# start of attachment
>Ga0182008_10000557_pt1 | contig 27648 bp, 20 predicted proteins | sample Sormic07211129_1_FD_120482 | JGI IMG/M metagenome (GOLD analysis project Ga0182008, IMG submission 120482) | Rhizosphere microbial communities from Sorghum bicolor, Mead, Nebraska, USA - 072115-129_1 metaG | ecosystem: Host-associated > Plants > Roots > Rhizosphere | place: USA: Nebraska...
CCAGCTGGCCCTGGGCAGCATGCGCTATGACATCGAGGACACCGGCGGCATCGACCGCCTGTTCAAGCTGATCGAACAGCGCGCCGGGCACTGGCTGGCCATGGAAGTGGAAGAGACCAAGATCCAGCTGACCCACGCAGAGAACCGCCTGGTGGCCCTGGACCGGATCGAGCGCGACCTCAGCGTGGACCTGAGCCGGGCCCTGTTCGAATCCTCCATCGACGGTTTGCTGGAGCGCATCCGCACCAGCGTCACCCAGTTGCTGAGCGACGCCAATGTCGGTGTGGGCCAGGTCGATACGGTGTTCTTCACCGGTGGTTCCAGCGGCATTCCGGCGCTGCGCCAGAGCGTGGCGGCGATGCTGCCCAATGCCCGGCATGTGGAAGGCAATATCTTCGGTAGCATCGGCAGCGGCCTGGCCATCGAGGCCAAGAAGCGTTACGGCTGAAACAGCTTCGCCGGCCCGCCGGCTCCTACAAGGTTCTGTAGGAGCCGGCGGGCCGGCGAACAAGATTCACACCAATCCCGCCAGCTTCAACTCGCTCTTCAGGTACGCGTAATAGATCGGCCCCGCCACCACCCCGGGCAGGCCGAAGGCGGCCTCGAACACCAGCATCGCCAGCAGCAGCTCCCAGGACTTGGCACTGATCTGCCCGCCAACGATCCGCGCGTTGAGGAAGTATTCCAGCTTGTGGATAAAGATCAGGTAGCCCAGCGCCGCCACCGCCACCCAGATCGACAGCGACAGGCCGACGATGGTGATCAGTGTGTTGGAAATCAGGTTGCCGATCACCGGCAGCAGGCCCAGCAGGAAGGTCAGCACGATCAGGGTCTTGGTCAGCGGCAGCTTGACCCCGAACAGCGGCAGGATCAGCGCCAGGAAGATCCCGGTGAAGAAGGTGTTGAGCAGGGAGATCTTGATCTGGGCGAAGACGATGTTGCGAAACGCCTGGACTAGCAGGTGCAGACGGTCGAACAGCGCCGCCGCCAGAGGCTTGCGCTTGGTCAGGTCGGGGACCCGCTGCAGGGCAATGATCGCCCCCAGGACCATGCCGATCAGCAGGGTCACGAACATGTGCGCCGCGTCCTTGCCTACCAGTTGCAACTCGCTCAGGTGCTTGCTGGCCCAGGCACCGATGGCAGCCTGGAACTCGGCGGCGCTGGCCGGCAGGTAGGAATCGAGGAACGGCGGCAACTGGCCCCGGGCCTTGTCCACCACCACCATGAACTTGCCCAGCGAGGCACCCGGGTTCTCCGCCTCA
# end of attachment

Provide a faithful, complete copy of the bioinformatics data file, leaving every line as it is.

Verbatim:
>Ga0182008_10000557_pt1 | contig 27648 bp, 20 predicted proteins | sample Sormic07211129_1_FD_120482 | JGI IMG/M metagenome (GOLD analysis project Ga0182008, IMG submission 120482) | Rhizosphere microbial communities from Sorghum bicolor, Mead, Nebraska, USA - 072115-129_1 metaG | ecosystem: Host-associated > Plants > Roots > Rhizosphere | place: USA: Nebraska...
CCAGCTGGCCCTGGGCAGCATGCGCTATGACATCGAGGACACCGGCGGCATCGACCGCCTGTTCAAGCTGATCGAACAGCGCGCCGGGCACTGGCTGGCCATGGAAGTGGAAGAGACCAAGATCCAGCTGACCCACGCAGAGAACCGCCTGGTGGCCCTGGACCGGATCGAGCGCGACCTCAGCGTGGACCTGAGCCGGGCCCTGTTCGAATCCTCCATCGACGGTTTGCTGGAGCGCATCCGCACCAGCGTCACCCAGTTGCTGAGCGACGCCAATGTCGGTGTGGGCCAGGTCGATACGGTGTTCTTCACCGGTGGTTCCAGCGGCATTCCGGCGCTGCGCCAGAGCGTGGCGGCGATGCTGCCCAATGCCCGGCATGTGGAAGGCAATATCTTCGGTAGCATCGGCAGCGGCCTGGCCATCGAGGCCAAGAAGCGTTACGGCTGAAACAGCTTCGCCGGCCCGCCGGCTCCTACAAGGTTCTGTAGGAGCCGGCGGGCCGGCGAACAAGATTCACACCAATCCCGCCAGCTTCAACTCGCTCTTCAGGTACGCGTAATAGATCGGCCCCGCCACCACCCCGGGCAGGCCGAAGGCGGCCTCGAACACCAGCATCGCCAGCAGCAGCTCCCAGGACTTGGCACTGATCTGCCCGCCAACGATCCGCGCGTTGAGGAAGTATTCCAGCTTGTGGATAAAGATCAGGTAGCCCAGCGCCGCCACCGCCACCCAGATCGACAGCGACAGGCCGACGATGGTGATCAGTGTGTTGGAAATCAGGTTGCCGATCACCGGCAGCAGGCCCAGCAGGAAGGTCAGCACGATCAGGGTCTTGGTCAGCGGCAGCTTGACCCCGAACAGCGGCAGGATCAGCGCCAGGAAGATCCCGGTGAAGAAGGTGTTGAGCAGGGAGATCTTGATCTGGGCGAAGACGATGTTGCGAAACGCCTGGACTAGCAGGTGCAGACGGTCGAACAGCGCCGCCGCCAGAGGCTTGCGCTTGGTCAGGTCGGGGACCCGCTGCAGGGCAATGATCGCCCCCAGGACCATGCCGATCAGCAGGGTCACGAACATGTGCGCCGCGTCCTTGCCTACCAGTTGCAACTCGCTCAGGTGCTTGCTGGCCCAGGCACCGATGGCAGCCTGGAACTCGGCGGCGCTGGCCGGCAGGTAGGAATCGAGGAACGGCGGCAACTGGCCCCGGGCCTTGTCCACCACCACCATGAACTTGCCCAGCGAGGCACCCGGGTTCTCCGCCTCA